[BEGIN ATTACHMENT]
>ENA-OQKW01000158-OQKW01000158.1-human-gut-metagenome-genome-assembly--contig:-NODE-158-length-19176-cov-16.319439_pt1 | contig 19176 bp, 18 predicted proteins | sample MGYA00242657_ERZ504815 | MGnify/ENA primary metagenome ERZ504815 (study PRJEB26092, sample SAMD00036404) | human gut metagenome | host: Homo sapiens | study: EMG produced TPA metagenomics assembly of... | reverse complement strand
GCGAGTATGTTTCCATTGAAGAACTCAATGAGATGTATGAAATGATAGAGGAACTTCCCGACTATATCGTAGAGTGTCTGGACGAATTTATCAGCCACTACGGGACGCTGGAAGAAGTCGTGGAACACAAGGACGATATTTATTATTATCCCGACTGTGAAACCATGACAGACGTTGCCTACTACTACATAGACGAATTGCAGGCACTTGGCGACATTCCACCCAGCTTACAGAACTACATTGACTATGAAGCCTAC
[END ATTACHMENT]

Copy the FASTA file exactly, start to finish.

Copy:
>ENA-OQKW01000158-OQKW01000158.1-human-gut-metagenome-genome-assembly--contig:-NODE-158-length-19176-cov-16.319439_pt1 | contig 19176 bp, 18 predicted proteins | sample MGYA00242657_ERZ504815 | MGnify/ENA primary metagenome ERZ504815 (study PRJEB26092, sample SAMD00036404) | human gut metagenome | host: Homo sapiens | study: EMG produced TPA metagenomics assembly of... | reverse complement strand
GCGAGTATGTTTCCATTGAAGAACTCAATGAGATGTATGAAATGATAGAGGAACTTCCCGACTATATCGTAGAGTGTCTGGACGAATTTATCAGCCACTACGGGACGCTGGAAGAAGTCGTGGAACACAAGGACGATATTTATTATTATCCCGACTGTGAAACCATGACAGACGTTGCCTACTACTACATAGACGAATTGCAGGCACTTGGCGACATTCCACCCAGCTTACAGAACTACATTGACTATGAAGCCTAC